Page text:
Finding Fault

24 Nov 2014

“…the disciples were finding fault with each other because they had forgotten to bring bread.”*

Jesus’ followers were crossing a large lake when they realized they had no lunch. So they started pointing fingers to assign blame. No matter they had just witnessed Jesus multiply a few fish and loaves to feed thousands.

There is nothing noble about finding fault in others. In fact, it’s likely the most common thing we do as humans.

Of course there are faults in others! Da! We all have areas we can’t see—thoughts and actions we are blind to. (See article Know Thyself) So there’s nothing special about our ability to see them in others.

There are faults in us too, for which we either feel guilty, choose to ignore or simply justify.

But finding fault is a barrier to experiencing successful relationships. We want connections with others. We need those connections. And yet, as Richard Rohr points out, “Humans make hard and impossible the very things we most want.”**

We are driven by a need to criticize others. As Rohr wrote, we seem to have a need to fear and to hate.

Oh, if we would just let things go more often.

We all have stuff to be anxious about. But where do we focus that anxiousness? Do we get a twisted sense of happiness by finding fault in others? Do you return the hate, dysfunction and shit that is thrown your way (or that you perceive, even if it’s not actually there)?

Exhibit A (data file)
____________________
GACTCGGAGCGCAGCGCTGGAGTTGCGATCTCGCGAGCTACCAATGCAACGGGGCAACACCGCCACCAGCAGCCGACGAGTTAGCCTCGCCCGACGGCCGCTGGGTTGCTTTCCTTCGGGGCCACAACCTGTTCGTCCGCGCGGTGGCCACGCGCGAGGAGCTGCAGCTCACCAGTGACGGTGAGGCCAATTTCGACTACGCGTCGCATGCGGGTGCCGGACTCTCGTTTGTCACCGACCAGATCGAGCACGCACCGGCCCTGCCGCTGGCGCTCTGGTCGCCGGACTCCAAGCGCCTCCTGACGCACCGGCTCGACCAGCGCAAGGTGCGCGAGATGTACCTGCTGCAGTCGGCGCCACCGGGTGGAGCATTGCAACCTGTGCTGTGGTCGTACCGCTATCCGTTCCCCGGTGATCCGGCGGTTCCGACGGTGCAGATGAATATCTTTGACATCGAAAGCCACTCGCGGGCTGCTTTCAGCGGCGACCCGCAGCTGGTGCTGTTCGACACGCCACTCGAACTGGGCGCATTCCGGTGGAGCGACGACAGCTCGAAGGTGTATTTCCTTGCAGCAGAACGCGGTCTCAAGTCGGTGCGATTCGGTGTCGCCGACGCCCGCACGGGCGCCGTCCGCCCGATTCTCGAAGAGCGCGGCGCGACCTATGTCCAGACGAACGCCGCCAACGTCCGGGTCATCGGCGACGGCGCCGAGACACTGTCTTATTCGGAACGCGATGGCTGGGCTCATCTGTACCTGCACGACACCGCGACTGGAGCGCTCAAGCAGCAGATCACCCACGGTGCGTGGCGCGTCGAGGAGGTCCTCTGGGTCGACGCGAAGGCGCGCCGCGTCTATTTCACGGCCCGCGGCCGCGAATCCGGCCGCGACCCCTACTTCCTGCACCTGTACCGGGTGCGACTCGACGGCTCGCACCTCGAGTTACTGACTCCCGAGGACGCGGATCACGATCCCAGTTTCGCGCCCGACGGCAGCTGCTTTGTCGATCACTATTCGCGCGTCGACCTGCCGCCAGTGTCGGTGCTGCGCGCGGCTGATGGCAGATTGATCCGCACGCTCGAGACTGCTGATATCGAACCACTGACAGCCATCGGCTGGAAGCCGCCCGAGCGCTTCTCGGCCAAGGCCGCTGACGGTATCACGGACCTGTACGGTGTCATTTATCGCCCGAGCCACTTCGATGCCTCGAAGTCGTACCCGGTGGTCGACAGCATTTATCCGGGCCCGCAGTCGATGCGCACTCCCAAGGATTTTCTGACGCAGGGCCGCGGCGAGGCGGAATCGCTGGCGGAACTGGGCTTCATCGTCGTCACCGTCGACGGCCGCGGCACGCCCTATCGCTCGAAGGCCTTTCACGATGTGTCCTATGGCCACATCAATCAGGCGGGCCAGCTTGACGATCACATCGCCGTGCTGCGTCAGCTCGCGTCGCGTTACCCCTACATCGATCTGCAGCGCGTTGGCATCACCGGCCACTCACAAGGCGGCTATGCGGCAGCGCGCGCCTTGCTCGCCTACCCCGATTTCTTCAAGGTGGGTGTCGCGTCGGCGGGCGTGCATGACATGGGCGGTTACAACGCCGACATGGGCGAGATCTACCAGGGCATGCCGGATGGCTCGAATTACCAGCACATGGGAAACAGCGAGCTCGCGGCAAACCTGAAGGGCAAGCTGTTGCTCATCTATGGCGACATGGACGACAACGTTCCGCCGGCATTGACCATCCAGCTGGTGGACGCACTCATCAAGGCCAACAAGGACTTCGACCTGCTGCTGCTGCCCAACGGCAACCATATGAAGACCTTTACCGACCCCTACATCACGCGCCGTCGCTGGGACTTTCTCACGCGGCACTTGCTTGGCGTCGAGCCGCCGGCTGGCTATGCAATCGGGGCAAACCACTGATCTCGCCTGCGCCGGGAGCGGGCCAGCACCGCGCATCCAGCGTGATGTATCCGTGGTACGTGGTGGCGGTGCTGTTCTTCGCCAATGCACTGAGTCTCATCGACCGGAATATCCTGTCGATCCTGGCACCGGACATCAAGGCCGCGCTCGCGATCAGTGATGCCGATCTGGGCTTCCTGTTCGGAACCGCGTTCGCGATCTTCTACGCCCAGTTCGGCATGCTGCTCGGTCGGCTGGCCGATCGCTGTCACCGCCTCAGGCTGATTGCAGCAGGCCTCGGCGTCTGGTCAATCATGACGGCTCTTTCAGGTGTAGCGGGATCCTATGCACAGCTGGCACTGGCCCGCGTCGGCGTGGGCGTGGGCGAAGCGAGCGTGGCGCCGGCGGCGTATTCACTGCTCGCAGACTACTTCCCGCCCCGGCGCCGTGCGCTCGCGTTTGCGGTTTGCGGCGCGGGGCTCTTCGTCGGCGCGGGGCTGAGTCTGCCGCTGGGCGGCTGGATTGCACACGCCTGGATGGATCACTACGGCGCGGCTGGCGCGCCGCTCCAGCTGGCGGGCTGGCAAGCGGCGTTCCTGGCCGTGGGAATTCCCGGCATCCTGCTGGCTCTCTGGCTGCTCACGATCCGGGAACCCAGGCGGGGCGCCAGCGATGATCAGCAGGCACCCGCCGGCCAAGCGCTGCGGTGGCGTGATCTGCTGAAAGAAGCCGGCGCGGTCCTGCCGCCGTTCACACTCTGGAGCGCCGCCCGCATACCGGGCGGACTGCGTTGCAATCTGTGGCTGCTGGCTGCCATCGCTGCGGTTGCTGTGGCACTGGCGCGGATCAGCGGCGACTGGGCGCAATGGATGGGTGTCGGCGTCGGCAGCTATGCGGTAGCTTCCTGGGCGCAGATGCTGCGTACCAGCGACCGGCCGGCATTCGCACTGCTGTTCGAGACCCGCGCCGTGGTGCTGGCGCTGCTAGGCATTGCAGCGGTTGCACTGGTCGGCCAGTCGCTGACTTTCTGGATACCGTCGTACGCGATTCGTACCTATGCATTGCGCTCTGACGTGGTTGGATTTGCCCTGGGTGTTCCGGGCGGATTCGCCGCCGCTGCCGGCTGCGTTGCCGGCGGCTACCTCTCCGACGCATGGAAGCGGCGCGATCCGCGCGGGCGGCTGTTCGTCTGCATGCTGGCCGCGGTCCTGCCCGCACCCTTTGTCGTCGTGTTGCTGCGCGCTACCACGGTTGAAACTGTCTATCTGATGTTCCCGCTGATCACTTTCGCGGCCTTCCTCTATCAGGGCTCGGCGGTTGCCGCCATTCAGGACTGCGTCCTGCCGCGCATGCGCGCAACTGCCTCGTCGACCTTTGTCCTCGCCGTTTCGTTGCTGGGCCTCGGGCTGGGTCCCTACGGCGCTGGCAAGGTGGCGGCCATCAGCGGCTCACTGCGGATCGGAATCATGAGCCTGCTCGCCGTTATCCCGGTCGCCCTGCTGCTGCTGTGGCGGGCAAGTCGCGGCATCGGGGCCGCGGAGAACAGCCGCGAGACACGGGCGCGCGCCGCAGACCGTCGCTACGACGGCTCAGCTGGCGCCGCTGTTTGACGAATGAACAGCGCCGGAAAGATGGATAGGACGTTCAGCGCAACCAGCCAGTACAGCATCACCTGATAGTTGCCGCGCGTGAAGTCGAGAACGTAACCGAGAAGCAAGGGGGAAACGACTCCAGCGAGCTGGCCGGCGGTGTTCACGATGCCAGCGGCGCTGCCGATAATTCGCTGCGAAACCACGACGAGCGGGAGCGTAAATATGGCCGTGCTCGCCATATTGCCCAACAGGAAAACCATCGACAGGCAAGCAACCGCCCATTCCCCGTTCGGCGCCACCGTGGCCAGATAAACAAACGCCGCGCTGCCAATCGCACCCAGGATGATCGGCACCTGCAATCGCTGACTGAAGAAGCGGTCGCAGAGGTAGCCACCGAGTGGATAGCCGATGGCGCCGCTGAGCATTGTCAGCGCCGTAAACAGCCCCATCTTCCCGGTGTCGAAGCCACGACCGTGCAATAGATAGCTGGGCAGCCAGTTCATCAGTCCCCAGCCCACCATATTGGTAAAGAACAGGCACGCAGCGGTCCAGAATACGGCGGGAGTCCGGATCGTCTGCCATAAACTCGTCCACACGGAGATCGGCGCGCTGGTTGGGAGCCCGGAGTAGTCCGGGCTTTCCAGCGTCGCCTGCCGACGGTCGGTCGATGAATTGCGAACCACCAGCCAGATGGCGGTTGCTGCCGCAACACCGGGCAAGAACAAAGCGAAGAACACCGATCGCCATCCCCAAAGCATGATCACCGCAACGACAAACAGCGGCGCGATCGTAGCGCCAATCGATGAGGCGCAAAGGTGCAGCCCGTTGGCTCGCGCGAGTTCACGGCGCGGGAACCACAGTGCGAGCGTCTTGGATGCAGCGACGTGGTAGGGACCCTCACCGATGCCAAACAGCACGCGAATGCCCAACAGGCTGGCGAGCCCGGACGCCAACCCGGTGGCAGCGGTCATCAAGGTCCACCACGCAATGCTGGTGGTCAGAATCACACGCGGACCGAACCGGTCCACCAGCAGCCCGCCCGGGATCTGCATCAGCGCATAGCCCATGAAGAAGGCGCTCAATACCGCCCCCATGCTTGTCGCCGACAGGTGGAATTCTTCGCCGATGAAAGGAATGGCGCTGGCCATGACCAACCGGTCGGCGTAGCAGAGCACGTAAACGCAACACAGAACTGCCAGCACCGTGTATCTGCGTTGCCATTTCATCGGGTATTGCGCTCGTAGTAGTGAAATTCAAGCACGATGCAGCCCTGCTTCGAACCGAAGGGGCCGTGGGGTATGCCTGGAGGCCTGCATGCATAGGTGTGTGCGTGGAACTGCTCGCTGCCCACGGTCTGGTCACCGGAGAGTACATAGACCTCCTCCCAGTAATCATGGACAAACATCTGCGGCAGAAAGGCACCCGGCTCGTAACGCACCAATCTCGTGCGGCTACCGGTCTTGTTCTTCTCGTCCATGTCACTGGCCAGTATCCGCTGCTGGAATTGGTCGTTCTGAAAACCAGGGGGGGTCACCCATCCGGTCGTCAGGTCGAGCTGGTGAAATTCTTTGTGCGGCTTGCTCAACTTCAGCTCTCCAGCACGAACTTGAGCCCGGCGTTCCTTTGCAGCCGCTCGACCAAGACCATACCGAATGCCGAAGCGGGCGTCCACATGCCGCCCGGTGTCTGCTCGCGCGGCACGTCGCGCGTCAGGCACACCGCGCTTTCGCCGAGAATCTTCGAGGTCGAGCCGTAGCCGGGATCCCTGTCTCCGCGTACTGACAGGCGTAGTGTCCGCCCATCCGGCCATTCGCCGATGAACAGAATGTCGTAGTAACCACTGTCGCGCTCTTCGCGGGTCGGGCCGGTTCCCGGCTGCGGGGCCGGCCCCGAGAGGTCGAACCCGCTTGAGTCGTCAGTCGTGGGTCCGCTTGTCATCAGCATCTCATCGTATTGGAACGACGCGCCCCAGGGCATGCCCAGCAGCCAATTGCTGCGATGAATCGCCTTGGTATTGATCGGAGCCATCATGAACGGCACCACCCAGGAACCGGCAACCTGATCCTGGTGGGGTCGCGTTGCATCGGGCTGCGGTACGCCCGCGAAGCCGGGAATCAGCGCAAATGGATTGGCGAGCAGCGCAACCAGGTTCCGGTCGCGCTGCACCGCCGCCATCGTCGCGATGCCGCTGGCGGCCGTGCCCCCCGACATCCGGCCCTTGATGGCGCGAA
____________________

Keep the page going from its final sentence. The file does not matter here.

Rohr continued: “Conscious love is the totally enlightened, and often entirely nonsensical way out of this universal pattern. Love has to be worked toward, received, and enjoyed, first of all, by facing our preference for fear and hate. But remember, we gather around the negative space quickly, while we “fall into” love rather slowly, and only with lots of practice at falling.

“This is what Jesus did: he hung on the cross and did not return the negative energy directed at him. He held it inside and made it into something much better. That is how he “took away the sin of the world” (John 1:29). He refused to pass it on! He absorbs evil until it becomes resurrection! That’s how Jesus takes away the sin of the world.”

So next time you’re confronted with the temptation to find fault, consider your options. Can you let it go? Can you admit that we all see and do things differently? Will you consider how to respond both inside your own thoughts and outside by what you communicate to the other?

Being “right” and being loving are often mutually exclusive. By being loving, you can unalterably affect the little piece of the world you touch.


* Mark 8:16 The Message (version of the Bible)

* From Richard Rohr’s Daily Meditation, July 14, 2014.

Royalty-free image by Ahmed Al-Shukaili; retrieved from




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